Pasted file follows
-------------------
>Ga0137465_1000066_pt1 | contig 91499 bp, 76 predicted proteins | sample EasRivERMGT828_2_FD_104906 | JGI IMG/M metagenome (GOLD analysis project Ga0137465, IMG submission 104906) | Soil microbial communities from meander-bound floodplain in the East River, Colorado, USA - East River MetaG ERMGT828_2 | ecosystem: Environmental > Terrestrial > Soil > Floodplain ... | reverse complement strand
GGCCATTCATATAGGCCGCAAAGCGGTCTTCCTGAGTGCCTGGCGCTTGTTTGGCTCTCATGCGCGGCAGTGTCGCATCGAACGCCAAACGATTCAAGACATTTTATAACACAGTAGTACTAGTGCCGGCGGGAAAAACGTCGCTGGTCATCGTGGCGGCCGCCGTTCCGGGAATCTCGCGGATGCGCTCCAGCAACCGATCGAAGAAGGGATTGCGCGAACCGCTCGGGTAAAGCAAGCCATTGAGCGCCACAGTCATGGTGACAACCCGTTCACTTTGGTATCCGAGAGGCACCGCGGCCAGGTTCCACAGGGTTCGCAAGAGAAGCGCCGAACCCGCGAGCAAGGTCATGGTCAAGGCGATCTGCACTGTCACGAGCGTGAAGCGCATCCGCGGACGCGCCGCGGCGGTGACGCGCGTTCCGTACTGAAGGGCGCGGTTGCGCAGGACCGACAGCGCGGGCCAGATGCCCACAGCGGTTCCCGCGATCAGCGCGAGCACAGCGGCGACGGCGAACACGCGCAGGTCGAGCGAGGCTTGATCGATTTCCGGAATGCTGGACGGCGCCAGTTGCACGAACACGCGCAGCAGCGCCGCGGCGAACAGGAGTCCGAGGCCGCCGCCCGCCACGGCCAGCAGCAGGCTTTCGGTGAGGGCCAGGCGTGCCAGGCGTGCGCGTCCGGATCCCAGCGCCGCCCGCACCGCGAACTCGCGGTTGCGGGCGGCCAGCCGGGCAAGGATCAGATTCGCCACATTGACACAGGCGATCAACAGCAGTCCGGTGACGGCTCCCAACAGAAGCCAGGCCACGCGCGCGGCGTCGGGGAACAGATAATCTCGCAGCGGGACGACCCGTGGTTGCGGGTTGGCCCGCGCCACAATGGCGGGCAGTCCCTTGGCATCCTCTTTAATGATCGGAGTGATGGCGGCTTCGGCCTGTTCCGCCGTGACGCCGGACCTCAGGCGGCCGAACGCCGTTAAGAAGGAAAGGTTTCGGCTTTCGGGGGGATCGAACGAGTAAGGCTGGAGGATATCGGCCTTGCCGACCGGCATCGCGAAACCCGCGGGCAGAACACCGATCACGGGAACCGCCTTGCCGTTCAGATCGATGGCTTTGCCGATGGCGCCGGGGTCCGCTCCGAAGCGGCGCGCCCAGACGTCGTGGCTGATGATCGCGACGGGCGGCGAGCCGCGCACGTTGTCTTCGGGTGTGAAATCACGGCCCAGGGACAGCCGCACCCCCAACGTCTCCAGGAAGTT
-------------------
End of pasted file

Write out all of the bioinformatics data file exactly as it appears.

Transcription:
>Ga0137465_1000066_pt1 | contig 91499 bp, 76 predicted proteins | sample EasRivERMGT828_2_FD_104906 | JGI IMG/M metagenome (GOLD analysis project Ga0137465, IMG submission 104906) | Soil microbial communities from meander-bound floodplain in the East River, Colorado, USA - East River MetaG ERMGT828_2 | ecosystem: Environmental > Terrestrial > Soil > Floodplain ... | reverse complement strand
GGCCATTCATATAGGCCGCAAAGCGGTCTTCCTGAGTGCCTGGCGCTTGTTTGGCTCTCATGCGCGGCAGTGTCGCATCGAACGCCAAACGATTCAAGACATTTTATAACACAGTAGTACTAGTGCCGGCGGGAAAAACGTCGCTGGTCATCGTGGCGGCCGCCGTTCCGGGAATCTCGCGGATGCGCTCCAGCAACCGATCGAAGAAGGGATTGCGCGAACCGCTCGGGTAAAGCAAGCCATTGAGCGCCACAGTCATGGTGACAACCCGTTCACTTTGGTATCCGAGAGGCACCGCGGCCAGGTTCCACAGGGTTCGCAAGAGAAGCGCCGAACCCGCGAGCAAGGTCATGGTCAAGGCGATCTGCACTGTCACGAGCGTGAAGCGCATCCGCGGACGCGCCGCGGCGGTGACGCGCGTTCCGTACTGAAGGGCGCGGTTGCGCAGGACCGACAGCGCGGGCCAGATGCCCACAGCGGTTCCCGCGATCAGCGCGAGCACAGCGGCGACGGCGAACACGCGCAGGTCGAGCGAGGCTTGATCGATTTCCGGAATGCTGGACGGCGCCAGTTGCACGAACACGCGCAGCAGCGCCGCGGCGAACAGGAGTCCGAGGCCGCCGCCCGCCACGGCCAGCAGCAGGCTTTCGGTGAGGGCCAGGCGTGCCAGGCGTGCGCGTCCGGATCCCAGCGCCGCCCGCACCGCGAACTCGCGGTTGCGGGCGGCCAGCCGGGCAAGGATCAGATTCGCCACATTGACACAGGCGATCAACAGCAGTCCGGTGACGGCTCCCAACAGAAGCCAGGCCACGCGCGCGGCGTCGGGGAACAGATAATCTCGCAGCGGGACGACCCGTGGTTGCGGGTTGGCCCGCGCCACAATGGCGGGCAGTCCCTTGGCATCCTCTTTAATGATCGGAGTGATGGCGGCTTCGGCCTGTTCCGCCGTGACGCCGGACCTCAGGCGGCCGAACGCCGTTAAGAAGGAAAGGTTTCGGCTTTCGGGGGGATCGAACGAGTAAGGCTGGAGGATATCGGCCTTGCCGACCGGCATCGCGAAACCCGCGGGCAGAACACCGATCACGGGAACCGCCTTGCCGTTCAGATCGATGGCTTTGCCGATGGCGCCGGGGTCCGCTCCGAAGCGGCGCGCCCAGACGTCGTGGCTGATGATCGCGACGGGCGGCGAGCCGCGCACGTTGTCTTCGGGTGTGAAATCACGGCCCAGGGACAGCCGCACCCCCAACGTCTCCAGGAAGTT